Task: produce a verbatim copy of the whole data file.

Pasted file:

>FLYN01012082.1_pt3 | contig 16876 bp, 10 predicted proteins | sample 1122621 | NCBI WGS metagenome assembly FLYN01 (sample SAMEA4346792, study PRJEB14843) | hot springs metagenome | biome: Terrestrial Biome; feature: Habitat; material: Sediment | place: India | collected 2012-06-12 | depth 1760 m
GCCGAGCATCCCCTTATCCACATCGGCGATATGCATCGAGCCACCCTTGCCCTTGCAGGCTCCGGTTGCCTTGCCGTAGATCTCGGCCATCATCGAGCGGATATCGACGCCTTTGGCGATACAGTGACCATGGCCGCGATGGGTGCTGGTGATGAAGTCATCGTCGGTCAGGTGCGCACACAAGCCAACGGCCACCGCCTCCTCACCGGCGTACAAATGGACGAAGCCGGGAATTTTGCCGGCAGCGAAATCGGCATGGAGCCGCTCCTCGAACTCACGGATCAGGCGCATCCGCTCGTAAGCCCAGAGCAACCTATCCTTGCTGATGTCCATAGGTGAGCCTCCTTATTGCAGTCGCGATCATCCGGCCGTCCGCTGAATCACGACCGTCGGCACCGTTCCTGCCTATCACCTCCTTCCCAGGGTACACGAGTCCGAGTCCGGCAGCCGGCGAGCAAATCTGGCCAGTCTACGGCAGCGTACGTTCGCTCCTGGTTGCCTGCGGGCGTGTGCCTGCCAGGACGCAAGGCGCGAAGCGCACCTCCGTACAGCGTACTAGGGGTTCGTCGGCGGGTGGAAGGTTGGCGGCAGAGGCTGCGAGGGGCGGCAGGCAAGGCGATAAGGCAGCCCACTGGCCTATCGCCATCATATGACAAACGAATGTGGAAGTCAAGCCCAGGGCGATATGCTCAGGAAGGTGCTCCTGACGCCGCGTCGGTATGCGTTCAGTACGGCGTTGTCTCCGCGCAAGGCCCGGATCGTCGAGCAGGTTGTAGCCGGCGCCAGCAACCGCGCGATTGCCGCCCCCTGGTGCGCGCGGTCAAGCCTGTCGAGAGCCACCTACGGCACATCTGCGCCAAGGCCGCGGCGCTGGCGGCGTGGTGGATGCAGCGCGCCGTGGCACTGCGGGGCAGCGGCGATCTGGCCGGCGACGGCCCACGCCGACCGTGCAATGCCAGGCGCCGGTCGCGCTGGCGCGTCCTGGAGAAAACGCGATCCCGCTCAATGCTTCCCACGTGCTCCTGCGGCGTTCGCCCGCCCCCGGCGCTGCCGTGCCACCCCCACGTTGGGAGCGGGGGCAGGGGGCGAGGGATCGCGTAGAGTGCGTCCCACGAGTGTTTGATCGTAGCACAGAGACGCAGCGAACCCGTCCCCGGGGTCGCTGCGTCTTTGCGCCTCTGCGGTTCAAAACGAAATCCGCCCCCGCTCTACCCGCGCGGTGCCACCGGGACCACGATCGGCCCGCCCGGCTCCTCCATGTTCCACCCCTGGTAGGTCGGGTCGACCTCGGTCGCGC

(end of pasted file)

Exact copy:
>FLYN01012082.1_pt3 | contig 16876 bp, 10 predicted proteins | sample 1122621 | NCBI WGS metagenome assembly FLYN01 (sample SAMEA4346792, study PRJEB14843) | hot springs metagenome | biome: Terrestrial Biome; feature: Habitat; material: Sediment | place: India | collected 2012-06-12 | depth 1760 m
GCCGAGCATCCCCTTATCCACATCGGCGATATGCATCGAGCCACCCTTGCCCTTGCAGGCTCCGGTTGCCTTGCCGTAGATCTCGGCCATCATCGAGCGGATATCGACGCCTTTGGCGATACAGTGACCATGGCCGCGATGGGTGCTGGTGATGAAGTCATCGTCGGTCAGGTGCGCACACAAGCCAACGGCCACCGCCTCCTCACCGGCGTACAAATGGACGAAGCCGGGAATTTTGCCGGCAGCGAAATCGGCATGGAGCCGCTCCTCGAACTCACGGATCAGGCGCATCCGCTCGTAAGCCCAGAGCAACCTATCCTTGCTGATGTCCATAGGTGAGCCTCCTTATTGCAGTCGCGATCATCCGGCCGTCCGCTGAATCACGACCGTCGGCACCGTTCCTGCCTATCACCTCCTTCCCAGGGTACACGAGTCCGAGTCCGGCAGCCGGCGAGCAAATCTGGCCAGTCTACGGCAGCGTACGTTCGCTCCTGGTTGCCTGCGGGCGTGTGCCTGCCAGGACGCAAGGCGCGAAGCGCACCTCCGTACAGCGTACTAGGGGTTCGTCGGCGGGTGGAAGGTTGGCGGCAGAGGCTGCGAGGGGCGGCAGGCAAGGCGATAAGGCAGCCCACTGGCCTATCGCCATCATATGACAAACGAATGTGGAAGTCAAGCCCAGGGCGATATGCTCAGGAAGGTGCTCCTGACGCCGCGTCGGTATGCGTTCAGTACGGCGTTGTCTCCGCGCAAGGCCCGGATCGTCGAGCAGGTTGTAGCCGGCGCCAGCAACCGCGCGATTGCCGCCCCCTGGTGCGCGCGGTCAAGCCTGTCGAGAGCCACCTACGGCACATCTGCGCCAAGGCCGCGGCGCTGGCGGCGTGGTGGATGCAGCGCGCCGTGGCACTGCGGGGCAGCGGCGATCTGGCCGGCGACGGCCCACGCCGACCGTGCAATGCCAGGCGCCGGTCGCGCTGGCGCGTCCTGGAGAAAACGCGATCCCGCTCAATGCTTCCCACGTGCTCCTGCGGCGTTCGCCCGCCCCCGGCGCTGCCGTGCCACCCCCACGTTGGGAGCGGGGGCAGGGGGCGAGGGATCGCGTAGAGTGCGTCCCACGAGTGTTTGATCGTAGCACAGAGACGCAGCGAACCCGTCCCCGGGGTCGCTGCGTCTTTGCGCCTCTGCGGTTCAAAACGAAATCCGCCCCCGCTCTACCCGCGCGGTGCCACCGGGACCACGATCGGCCCGCCCGGCTCCTCCATGTTCCACCCCTGGTAGGTCGGGTCGACCTCGGTCGCGC